For our final evening in Bucharest, Simona invited us to dinner at her home. Her house was far from the city center, in a newish neighborhood where every residence had been custom-built on a private lot. Simona's house was spacious and modern, furnished handsomely. There were Oriental rugs on the tiled floors, and a grand piano in the main room. There were picture windows facing the back of the property. The long dining table was set, and the delicious aroma of baking filled the air.
Simona exhorted us all to try the national spirit, a beverage called ţuica (pronounced tz'WEE-kah). It is a clear plum liquor that some travelers call "Romanian White Lightning". Romania's soil is ideal for fruit trees, and produces more plums than any other European country. The majority of the plum harvest is used for ţuica. As elsewhere in The Balkans, the custom was to down a shot on an empty stomach, before a meal. It burned my throat, not unpleasantly. In a moment, I was overcome by the stunned euphoria of someone who wakens from sleeping too long in the hot sunshine.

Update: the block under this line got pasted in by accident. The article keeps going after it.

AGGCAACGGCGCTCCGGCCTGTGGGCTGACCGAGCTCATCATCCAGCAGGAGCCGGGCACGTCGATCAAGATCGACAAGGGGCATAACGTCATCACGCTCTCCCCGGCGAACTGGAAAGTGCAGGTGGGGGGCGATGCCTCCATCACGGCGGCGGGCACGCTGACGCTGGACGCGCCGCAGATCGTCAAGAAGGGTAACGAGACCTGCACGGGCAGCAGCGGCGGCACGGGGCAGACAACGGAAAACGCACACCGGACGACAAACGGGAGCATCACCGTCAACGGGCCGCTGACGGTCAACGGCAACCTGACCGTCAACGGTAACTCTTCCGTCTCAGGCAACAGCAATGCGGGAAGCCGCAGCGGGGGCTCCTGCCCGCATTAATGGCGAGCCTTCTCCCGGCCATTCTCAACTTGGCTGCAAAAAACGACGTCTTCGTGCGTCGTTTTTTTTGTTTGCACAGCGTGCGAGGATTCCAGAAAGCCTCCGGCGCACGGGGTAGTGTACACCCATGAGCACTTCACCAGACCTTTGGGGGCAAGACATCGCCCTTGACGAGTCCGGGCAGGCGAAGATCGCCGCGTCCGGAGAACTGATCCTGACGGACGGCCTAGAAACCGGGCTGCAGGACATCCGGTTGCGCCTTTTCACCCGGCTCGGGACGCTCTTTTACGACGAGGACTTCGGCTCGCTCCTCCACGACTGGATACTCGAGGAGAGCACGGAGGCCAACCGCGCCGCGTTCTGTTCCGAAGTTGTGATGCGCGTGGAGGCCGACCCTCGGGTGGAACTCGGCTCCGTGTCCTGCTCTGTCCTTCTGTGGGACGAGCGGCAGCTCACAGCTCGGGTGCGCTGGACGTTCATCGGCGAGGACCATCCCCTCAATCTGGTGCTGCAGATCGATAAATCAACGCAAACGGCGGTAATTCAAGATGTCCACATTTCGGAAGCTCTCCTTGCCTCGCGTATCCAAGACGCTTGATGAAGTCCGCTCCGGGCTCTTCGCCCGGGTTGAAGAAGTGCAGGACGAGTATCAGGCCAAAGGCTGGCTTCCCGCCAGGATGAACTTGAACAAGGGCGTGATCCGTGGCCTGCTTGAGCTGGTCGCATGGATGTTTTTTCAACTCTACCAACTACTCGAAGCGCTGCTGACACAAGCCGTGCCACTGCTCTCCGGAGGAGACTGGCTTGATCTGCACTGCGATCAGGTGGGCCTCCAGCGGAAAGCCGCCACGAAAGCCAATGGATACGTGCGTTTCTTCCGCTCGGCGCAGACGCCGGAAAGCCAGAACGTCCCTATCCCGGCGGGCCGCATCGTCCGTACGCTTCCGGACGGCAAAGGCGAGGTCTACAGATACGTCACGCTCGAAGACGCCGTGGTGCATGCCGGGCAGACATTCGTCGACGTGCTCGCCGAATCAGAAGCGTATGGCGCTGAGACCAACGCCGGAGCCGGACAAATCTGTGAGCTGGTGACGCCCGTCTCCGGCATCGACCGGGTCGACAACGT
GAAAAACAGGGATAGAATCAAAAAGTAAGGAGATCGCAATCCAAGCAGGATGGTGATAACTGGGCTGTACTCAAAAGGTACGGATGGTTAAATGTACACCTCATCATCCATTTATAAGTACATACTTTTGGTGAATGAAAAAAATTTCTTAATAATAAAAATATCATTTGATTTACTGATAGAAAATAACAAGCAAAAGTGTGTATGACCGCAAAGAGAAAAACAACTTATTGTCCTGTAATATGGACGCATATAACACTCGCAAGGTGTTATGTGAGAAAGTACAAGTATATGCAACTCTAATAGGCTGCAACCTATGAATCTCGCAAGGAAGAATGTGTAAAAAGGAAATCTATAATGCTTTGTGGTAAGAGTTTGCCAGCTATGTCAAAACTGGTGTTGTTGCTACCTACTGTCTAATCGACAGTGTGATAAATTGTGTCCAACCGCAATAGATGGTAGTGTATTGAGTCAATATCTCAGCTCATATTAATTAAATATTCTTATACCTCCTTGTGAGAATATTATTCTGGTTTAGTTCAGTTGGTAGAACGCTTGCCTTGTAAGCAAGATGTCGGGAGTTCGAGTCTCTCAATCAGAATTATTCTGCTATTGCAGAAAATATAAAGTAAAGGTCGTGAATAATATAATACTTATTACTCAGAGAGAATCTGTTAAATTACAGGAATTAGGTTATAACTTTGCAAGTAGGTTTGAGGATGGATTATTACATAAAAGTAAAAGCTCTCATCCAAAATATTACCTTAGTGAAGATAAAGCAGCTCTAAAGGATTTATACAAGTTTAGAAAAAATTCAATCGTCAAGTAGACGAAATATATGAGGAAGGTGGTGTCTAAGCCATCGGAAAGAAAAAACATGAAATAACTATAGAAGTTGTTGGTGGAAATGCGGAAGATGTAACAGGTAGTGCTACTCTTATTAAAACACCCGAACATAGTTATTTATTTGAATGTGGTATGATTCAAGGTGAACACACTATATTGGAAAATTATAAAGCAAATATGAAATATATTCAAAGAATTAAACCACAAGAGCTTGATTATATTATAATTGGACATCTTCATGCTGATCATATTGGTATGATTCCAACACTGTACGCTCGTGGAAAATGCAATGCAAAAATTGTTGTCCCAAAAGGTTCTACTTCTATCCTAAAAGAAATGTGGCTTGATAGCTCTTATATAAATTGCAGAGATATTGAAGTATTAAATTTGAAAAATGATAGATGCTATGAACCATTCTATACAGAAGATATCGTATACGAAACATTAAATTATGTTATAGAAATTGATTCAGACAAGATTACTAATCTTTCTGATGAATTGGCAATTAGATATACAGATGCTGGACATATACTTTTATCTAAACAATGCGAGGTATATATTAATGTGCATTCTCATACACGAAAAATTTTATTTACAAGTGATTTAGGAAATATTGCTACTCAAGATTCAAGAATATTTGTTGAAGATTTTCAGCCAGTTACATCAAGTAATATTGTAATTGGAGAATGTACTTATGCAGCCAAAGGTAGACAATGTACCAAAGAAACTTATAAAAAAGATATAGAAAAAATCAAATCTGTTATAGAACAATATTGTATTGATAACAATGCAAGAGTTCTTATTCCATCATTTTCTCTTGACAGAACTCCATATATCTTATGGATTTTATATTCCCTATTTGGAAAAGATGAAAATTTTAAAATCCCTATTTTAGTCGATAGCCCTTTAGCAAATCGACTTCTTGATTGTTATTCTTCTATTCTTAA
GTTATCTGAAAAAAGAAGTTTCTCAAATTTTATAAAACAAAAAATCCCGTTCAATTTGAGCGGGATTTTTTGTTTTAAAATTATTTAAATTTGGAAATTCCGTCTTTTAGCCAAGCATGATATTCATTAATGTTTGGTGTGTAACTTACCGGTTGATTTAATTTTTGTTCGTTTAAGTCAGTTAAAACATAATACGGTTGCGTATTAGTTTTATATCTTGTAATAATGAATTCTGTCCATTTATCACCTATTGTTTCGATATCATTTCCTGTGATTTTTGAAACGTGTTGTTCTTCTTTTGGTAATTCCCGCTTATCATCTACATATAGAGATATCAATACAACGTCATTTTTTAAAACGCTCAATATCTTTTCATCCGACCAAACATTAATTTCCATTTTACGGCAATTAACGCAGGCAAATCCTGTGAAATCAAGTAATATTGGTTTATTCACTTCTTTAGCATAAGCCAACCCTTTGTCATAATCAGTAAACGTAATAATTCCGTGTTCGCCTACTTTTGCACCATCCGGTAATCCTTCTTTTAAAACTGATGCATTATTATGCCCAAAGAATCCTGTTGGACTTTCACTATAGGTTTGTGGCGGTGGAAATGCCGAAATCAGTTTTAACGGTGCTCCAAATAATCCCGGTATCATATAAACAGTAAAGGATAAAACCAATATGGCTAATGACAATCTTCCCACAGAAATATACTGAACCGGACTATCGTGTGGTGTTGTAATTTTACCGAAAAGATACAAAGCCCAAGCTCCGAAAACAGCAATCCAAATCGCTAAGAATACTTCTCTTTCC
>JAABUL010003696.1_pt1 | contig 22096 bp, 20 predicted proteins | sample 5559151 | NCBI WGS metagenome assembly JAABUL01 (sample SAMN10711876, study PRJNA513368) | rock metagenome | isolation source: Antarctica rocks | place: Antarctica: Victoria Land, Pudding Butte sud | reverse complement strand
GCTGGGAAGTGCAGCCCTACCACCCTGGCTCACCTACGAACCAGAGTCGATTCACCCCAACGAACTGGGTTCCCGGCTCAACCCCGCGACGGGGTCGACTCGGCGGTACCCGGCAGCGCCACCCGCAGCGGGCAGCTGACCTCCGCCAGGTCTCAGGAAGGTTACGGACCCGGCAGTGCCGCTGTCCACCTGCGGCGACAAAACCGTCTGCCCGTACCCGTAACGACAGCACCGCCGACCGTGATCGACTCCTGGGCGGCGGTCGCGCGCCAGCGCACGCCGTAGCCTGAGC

Some of us revelers, post-ţuica
For a while, I remained sunken into a corner of the couch, unable to do more than grin. We stayed at Simona's as long as possible, eating, drinking, and laughing. We sang and danced a little, fond and nostalgic, as we tend to be at our too infrequent reunions. Two days were too few to be with my friends.
I was as reluctant to leave them as I was grateful for my extraordinary luck in having been able to meet them in Bucharest. And two days were too few to be there. I could have toured Romania happily for weeks. Three of us would return to Israel, and four to The States. I could not predict when I might see them again. HL and I would leave for the airport in a matter of hours, and land in a place that had all but ceased to exist for us. Once back, I would remind myself that Jupiter, bestower of good fortune, is the ruler of my horoscope. Then I could begin to envision another improbable adventure.